say, KARMA changes its SSID on the fly and mimics a host AP. This 
effectively lures unsuspecting Wi-Fi users into KARMA's wireless 
network. KARMA also includes a framework that can be used to develop 
exploits for use against vulnerabilities in connected client systems. 

According to Zovi, "[KARMA] revealed vulnerabilities in how Windows XP 
and Mac OS X look for networks, so clients may join even if their 
preferred networks list is empty." Zovi also said that Apple already 
issued an update (at the URL below) to correct the problem. Microsoft 
intends to correct this behavior in an upcoming service pack or update 
rollup package. For XP, that could mean Service Pack 3 (SP3), due out 
sometime in late 2007.
http://list.windowsitpro.com/t?ctl=1EEA7:4FB69 

In the meantime, you might want to get a copy of KARMA (at the URL 
below) and try it out on your wireless clients. As best I can tell, 
right now the only way to defend against a tool like KARMA is for 
wireless clients to require authentication when connecting to APs.
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===================
==== 2. Security News and Features ===
Recent Security Vulnerabilities
   If you subscribe to this newsletter, you also receive Security 
Alerts, which inform you about recently discovered security 
vulnerabilities. You can also find information about these 
discoveries at
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Least-Privileged User Accounts on Windows XP
   After a subtantial amount of beta testing, Microsoft published a 
document that can help administrators who want to implement least-
privileged user accounts (LUAs) on Windows XP. However, implementing 
LUAs could come with significant costs and challenges.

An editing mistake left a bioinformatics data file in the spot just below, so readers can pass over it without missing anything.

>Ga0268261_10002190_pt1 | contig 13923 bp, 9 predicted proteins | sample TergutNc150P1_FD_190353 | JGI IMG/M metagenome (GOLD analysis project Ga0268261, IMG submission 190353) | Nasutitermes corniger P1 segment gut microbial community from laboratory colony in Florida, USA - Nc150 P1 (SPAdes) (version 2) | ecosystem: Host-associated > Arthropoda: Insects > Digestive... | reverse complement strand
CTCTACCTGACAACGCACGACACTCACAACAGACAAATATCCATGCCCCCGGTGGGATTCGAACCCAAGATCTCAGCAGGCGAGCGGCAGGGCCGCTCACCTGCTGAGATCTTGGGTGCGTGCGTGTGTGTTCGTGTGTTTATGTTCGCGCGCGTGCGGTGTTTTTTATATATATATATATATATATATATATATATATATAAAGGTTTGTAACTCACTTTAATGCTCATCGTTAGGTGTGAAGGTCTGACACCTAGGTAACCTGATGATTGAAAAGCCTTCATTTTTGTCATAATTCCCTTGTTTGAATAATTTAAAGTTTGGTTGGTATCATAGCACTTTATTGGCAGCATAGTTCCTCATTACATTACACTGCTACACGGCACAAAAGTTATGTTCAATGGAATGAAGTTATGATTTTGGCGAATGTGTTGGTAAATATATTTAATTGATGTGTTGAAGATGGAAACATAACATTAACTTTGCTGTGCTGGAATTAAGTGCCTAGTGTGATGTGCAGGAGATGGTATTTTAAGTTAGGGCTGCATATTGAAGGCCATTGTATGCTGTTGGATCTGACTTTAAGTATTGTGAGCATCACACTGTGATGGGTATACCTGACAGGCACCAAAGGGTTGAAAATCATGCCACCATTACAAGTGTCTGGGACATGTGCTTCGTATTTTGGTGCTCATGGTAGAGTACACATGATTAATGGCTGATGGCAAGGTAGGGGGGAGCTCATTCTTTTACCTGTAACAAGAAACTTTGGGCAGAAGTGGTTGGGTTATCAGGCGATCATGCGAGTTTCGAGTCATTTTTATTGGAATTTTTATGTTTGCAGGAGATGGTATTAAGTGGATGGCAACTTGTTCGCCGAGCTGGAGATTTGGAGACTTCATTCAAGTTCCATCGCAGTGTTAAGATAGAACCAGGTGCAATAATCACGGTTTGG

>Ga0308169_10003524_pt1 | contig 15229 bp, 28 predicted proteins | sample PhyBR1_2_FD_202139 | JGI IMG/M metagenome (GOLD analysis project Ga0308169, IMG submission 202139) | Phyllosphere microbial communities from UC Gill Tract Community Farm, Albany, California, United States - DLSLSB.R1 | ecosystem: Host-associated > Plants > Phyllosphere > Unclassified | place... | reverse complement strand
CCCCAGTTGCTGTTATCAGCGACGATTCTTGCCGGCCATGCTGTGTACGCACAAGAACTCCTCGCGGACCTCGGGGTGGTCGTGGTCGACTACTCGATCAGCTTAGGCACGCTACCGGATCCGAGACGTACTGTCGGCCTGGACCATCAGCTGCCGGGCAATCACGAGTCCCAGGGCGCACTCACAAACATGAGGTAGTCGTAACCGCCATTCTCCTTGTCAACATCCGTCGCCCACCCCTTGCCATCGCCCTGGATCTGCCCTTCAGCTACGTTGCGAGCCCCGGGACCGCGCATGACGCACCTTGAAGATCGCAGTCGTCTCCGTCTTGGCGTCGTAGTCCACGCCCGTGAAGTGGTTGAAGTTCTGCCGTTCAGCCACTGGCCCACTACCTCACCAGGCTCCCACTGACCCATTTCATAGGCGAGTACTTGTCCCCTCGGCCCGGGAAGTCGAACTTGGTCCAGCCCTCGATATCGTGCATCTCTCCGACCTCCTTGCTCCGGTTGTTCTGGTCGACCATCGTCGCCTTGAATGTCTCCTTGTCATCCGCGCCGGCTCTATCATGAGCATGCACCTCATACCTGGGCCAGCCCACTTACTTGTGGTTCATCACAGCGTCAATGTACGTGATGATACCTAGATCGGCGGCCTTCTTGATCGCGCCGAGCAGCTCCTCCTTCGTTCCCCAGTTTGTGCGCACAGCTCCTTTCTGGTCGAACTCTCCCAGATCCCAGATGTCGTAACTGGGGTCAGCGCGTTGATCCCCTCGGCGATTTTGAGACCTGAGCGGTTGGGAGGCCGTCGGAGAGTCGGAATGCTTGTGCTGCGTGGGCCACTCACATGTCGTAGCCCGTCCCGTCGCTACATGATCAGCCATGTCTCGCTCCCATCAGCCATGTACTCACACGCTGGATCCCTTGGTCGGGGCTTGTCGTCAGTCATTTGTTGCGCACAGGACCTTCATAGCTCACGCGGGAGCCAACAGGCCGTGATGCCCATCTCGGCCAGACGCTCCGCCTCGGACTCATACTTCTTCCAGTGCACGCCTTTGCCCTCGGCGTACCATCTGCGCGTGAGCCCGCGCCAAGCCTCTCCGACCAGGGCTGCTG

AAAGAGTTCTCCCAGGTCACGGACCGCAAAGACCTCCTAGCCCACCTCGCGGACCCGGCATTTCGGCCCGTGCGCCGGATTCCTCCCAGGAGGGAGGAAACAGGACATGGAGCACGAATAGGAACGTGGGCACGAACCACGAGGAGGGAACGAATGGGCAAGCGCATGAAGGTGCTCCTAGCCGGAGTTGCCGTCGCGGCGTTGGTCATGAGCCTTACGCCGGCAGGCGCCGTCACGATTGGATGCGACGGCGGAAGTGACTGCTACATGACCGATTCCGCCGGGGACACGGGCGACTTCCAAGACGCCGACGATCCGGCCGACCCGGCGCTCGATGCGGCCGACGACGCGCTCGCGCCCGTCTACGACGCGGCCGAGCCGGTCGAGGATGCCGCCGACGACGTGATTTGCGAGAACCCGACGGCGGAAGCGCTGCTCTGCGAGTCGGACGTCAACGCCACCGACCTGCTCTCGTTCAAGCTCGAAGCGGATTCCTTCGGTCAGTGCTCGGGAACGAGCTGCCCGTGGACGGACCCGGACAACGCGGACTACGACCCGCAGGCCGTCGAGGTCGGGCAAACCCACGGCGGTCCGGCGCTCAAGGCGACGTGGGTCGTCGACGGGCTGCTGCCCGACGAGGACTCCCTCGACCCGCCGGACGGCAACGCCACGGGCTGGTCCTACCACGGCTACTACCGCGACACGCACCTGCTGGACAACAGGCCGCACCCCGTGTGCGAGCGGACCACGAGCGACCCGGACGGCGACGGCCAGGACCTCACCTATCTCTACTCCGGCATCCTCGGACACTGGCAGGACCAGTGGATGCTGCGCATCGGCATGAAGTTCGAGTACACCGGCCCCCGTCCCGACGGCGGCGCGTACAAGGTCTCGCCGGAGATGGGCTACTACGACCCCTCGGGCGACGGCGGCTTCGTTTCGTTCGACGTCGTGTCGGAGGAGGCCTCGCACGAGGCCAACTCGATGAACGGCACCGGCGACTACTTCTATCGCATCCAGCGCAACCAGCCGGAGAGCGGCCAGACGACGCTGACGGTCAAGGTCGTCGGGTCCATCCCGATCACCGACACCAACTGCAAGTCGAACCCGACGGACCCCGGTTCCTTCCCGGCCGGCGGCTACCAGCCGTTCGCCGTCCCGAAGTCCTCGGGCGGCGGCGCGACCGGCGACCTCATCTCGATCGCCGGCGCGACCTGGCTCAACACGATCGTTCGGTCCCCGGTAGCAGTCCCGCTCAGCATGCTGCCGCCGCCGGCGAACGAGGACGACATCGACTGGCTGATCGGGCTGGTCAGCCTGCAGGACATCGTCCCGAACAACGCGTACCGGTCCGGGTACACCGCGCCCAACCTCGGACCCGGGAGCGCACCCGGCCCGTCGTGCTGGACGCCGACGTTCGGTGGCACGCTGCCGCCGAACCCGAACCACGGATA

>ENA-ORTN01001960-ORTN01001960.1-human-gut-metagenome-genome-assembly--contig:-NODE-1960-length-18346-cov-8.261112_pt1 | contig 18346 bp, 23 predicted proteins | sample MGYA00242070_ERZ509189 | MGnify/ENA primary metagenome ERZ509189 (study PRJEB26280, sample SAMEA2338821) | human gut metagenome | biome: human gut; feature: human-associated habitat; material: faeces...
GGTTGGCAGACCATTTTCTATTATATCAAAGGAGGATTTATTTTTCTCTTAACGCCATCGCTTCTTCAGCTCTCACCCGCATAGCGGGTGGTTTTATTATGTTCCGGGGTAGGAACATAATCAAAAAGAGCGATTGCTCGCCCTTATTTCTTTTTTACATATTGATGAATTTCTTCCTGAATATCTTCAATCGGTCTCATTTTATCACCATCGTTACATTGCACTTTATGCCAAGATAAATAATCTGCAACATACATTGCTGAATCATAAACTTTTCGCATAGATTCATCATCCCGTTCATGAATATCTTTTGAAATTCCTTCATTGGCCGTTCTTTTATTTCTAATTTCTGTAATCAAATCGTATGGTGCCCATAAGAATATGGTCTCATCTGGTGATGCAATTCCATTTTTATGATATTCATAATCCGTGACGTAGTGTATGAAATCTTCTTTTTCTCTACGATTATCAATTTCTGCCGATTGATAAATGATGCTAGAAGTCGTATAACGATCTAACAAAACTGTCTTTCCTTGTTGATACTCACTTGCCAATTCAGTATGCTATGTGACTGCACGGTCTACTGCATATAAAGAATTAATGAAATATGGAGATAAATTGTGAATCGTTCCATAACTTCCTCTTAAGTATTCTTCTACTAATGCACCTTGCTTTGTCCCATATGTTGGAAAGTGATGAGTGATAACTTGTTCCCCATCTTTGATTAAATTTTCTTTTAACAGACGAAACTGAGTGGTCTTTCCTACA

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LANDesk Augments Security with Business Process Management
   LANDesk announced that it will integrate business process management 
into its systems and security management solutions with the acquisition 
of privately held NewRoad Software. 
http://list.windowsitpro.com/t?ctl=1EEA9:4FB69 

Time to Patch QuickTime
   Windows metafiles don't represent the only recently discovered 
dangerous media file vulnerabilities. Apple released an updated version 
of QuickTime that fixes five dangerous vulnerabilities. 
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==== 3. Security Toolkit ==== 

Security Matters Blog: New Version of Nmap Recently Released
by Mark Joseph Edwards, http://list.windowsitpro.com/t?ctl=1EEB1:4FB69 

You undoubtedly have Nmap in your security toolkit--it's an incredibly 
useful scanning and auditing tool for nearly any platform, including 
Windows, Linux, BSD Unix, Mac OS X, Solaris, and more. Do you have the 
latest version? Learn about some of the cool features in this blog 
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FAQ
by John Savill, http://list.windowsitpro.com/t?ctl=1EEAE:4FB69 

Q: How can I monitor registry activity during logon and logoff? 

Find the answer at http://list.windowsitpro.com/t?ctl=1EEAC:4FB69 

Security Forum Featured Thread: List All Shares a User Has Access To
   A forum participant wonders if there's a way to list all the shares 
a given user has access to. His servers have dozens of shares, and he'd 
like to start auditing those shares for access privileges per user but 
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==== 4. New and Improved === by Renee Munshi, products@windowsitpro.com